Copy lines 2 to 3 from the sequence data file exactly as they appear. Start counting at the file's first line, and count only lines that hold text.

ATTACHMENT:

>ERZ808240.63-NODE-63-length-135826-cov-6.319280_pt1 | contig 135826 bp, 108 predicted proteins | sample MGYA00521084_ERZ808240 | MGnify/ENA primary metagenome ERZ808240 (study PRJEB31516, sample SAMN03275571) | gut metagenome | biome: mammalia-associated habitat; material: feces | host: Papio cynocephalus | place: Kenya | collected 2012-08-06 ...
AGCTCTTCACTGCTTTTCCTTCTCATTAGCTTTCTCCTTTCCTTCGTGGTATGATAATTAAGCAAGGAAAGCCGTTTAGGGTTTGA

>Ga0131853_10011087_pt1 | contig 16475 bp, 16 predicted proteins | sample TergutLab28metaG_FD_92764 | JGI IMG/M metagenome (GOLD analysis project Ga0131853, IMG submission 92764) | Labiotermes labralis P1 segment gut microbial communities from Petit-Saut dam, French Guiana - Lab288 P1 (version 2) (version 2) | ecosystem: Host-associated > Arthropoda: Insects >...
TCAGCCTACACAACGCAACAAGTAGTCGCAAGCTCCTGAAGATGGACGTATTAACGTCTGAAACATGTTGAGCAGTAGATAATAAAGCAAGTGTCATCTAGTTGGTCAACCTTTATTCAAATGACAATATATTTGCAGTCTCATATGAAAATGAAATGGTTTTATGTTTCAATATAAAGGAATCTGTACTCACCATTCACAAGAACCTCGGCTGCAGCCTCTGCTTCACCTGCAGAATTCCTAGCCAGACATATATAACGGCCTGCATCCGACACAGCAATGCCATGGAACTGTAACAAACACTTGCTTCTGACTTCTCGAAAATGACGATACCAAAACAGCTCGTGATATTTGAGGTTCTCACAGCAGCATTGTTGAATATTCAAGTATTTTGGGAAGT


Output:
AGCTCTTCACTGCTTTTCCTTCTCATTAGCTTTCTCCTTTCCTTCGTGGTATGATAATTAAGCAAGGAAAGCCGTTTAGGGTTTGA

>Ga0131853_10011087_pt1 | contig 16475 bp, 16 predicted proteins | sample TergutLab28metaG_FD_92764 | JGI IMG/M metagenome (GOLD analysis project Ga0131853, IMG submission 92764) | Labiotermes labralis P1 segment gut microbial communities from Petit-Saut dam, French Guiana - Lab288 P1 (version 2) (version 2) | ecosystem: Host-associated > Arthropoda: Insects >...